If you’ve written a book or you’re pondering the act, then be prepared to field questions about your message. Now, if you’re lucky enough to touting a how-to volume or hawking your expertise in XYZ, vetting such questions is easy peasy. Right? After all, you’ve got a utilitarian perspective and a personalized brand you’re pitching. That’s why one writes those books. So, just draft a distillation of your pitch and, Presto Chango, things are A-okay.
But what happens for those of you who’ve penned a heartfelt or jaw-dropping memoir? Or for those of you who’ve spun lovely children’s tales? What about bodice ripping werewolf smut? — not a genre broadly known for bestowing pearls of wisdom, true, but all the better. In my case, I wrote an epic fantasy series featuring magic, mayhem, and malevolence… and evil cats. Though isn’t the whole point of such a story to free us from finger-wagging? Mm-maybe.
Okay. Let’s all take a step back and acknowledge that heavy-handed preaching is a powerful anti-aphrodisiac. There are enough reasons to be sanctimonious in real life; I don’t need my dwarves clamoring into gemstone pulpits to remind me of how banana plantations commit human atrocities. Self-possessed preaching is never a good look, whether it’s Jiminy Cricket teaching us how to avoid being struck by vehicles whilst crossing the street, or Madonna informing us how riches and fame don’t solve problems after all. At least not all hers… Anyhow, preachiness is like a quicksand. The more pages you spend courting the soapbox, the more likely you’ll get caught in hypocrisy off the page later. The paths of self-professed angels are of a height and slippery, or so I hear…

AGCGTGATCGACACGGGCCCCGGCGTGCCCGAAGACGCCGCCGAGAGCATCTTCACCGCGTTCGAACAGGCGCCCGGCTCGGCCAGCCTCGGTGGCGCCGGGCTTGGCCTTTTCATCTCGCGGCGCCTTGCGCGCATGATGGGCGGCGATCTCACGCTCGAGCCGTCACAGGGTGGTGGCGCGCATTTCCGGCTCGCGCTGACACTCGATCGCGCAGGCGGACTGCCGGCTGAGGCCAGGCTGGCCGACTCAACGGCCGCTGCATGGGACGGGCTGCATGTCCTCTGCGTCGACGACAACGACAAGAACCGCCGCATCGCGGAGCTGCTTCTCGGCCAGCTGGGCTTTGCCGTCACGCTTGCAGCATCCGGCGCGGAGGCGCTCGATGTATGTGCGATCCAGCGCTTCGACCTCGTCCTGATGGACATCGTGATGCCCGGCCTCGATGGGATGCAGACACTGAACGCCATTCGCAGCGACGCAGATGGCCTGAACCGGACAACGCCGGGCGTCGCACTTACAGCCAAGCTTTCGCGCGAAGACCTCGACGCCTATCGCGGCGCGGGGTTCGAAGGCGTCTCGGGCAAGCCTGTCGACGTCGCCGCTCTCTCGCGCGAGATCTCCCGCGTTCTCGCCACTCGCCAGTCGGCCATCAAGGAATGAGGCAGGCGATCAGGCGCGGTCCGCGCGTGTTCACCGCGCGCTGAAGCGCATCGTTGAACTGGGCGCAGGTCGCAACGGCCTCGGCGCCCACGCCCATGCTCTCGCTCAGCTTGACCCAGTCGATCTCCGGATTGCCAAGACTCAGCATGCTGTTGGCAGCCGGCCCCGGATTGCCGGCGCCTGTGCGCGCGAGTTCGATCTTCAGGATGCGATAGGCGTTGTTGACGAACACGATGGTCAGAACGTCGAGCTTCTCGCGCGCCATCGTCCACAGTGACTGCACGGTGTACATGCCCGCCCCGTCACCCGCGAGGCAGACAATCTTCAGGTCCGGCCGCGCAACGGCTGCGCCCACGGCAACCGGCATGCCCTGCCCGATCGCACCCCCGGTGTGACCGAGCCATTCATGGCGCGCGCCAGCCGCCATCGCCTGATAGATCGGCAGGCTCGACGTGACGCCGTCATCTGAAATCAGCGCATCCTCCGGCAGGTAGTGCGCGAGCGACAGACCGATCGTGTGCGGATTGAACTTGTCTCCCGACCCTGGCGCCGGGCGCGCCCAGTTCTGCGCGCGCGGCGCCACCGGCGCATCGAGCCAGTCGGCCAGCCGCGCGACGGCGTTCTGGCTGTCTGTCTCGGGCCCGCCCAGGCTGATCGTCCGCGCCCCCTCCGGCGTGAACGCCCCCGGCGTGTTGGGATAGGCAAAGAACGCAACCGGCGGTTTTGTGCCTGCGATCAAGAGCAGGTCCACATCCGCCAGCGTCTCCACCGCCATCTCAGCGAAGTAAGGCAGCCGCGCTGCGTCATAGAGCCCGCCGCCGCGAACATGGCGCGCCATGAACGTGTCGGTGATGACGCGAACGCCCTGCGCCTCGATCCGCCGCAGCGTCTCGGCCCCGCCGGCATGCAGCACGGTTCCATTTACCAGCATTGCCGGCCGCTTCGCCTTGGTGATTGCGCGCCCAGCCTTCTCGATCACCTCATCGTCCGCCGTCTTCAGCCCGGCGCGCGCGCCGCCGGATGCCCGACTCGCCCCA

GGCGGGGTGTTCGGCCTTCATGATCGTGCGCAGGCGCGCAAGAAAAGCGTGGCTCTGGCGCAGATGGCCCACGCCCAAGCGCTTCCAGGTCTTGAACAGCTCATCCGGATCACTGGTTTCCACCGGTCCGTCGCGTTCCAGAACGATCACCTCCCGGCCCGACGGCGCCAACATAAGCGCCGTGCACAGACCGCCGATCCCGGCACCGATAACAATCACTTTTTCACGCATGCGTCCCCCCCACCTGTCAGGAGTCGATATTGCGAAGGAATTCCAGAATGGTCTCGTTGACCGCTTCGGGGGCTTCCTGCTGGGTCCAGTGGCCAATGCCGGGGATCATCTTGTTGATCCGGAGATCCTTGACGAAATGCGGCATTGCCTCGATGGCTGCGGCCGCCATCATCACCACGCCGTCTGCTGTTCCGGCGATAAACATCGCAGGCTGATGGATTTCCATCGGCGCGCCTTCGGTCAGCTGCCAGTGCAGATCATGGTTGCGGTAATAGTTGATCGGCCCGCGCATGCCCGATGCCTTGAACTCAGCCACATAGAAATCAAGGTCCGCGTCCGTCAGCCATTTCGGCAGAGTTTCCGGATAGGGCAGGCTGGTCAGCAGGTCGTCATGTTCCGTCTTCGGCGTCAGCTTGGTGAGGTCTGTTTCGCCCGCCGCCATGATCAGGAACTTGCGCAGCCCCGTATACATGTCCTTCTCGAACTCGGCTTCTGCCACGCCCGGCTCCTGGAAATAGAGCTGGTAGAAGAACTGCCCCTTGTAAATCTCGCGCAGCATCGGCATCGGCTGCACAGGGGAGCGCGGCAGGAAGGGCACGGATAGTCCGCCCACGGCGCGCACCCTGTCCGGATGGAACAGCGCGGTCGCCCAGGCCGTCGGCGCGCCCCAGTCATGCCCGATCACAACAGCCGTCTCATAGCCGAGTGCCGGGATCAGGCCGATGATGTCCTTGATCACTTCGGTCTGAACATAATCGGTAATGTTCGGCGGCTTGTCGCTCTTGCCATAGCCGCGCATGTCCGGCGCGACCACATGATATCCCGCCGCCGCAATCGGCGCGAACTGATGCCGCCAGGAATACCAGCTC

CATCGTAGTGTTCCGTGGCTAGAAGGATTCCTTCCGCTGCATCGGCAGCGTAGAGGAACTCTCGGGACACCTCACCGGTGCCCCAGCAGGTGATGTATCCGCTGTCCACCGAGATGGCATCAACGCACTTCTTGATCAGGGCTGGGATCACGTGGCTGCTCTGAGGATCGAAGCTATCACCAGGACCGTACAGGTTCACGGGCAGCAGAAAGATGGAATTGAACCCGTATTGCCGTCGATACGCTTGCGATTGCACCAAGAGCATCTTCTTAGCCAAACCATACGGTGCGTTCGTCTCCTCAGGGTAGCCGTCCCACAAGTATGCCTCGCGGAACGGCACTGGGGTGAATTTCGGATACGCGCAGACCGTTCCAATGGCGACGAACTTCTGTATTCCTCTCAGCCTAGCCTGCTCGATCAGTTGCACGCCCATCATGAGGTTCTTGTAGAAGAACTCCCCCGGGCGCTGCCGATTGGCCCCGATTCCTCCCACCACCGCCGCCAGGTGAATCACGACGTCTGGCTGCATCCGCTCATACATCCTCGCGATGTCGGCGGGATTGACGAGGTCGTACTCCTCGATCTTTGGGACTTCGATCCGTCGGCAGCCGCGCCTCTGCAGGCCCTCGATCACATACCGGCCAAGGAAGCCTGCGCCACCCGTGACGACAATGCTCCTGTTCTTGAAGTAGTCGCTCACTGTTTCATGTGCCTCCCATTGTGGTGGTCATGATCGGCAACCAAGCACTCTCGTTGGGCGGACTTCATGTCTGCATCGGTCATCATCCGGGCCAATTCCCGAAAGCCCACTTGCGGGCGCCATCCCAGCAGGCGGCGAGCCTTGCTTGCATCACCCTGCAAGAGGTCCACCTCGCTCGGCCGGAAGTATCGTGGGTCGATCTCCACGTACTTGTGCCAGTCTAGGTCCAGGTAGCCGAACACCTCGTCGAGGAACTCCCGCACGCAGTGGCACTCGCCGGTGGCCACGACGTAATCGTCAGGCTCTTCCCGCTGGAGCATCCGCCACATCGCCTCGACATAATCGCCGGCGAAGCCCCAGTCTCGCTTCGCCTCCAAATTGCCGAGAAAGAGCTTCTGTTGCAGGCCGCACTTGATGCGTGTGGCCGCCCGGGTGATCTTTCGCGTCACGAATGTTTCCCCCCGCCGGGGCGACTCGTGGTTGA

Then again, a tale without any message, even an old message in new packaging, risks coming off as pointless, or worse, vapid. Nobody wants that either. There are already enough Michael Bay movies to have all our brains melt out of our ears.
Perhaps the biggest boogieman of all is, if you’re not clear on your message, you risk your readers (or perhaps your foes?) soothsaying your intended wisdom from your literary entrails. I’m here for ghoulishness of most varieties, but not this sort. I like my entrails inside. Point is… your violin rarely gets to remain in the void.
Thankfully, as is most often the case, there are intermediate grounds, and you as the composer, budding author, and brand get to decide where you’ll fall. Are you someone who’s penned a series as a vehicle for their message? Or are you someone who found your message amid weaving the tale, having poetically written to think, rather than thinking to write? Or are you someone who, at the last, looked back at your literary journey, and only then perceived your mindset and moment for what it was, ephemeral as the cherry blossom? Maybe you’re a little of each.
As a reader and lover of human narratives myself, the story of how you came to know your message is as wondrous to me as the message itself. Maybe more so. I doubt I’m alone in that feeling either.
So, if you care to be a writer of any sort, then I advocate that you articulate your message without self-consciousness. Only you could have inked your tale, and yours is a worthy story. Make the tale of your message’s discovery part of the broader saga too. And always remember, you are your most powerful literary device. Be you hero or villainess, leverage it and bust a move.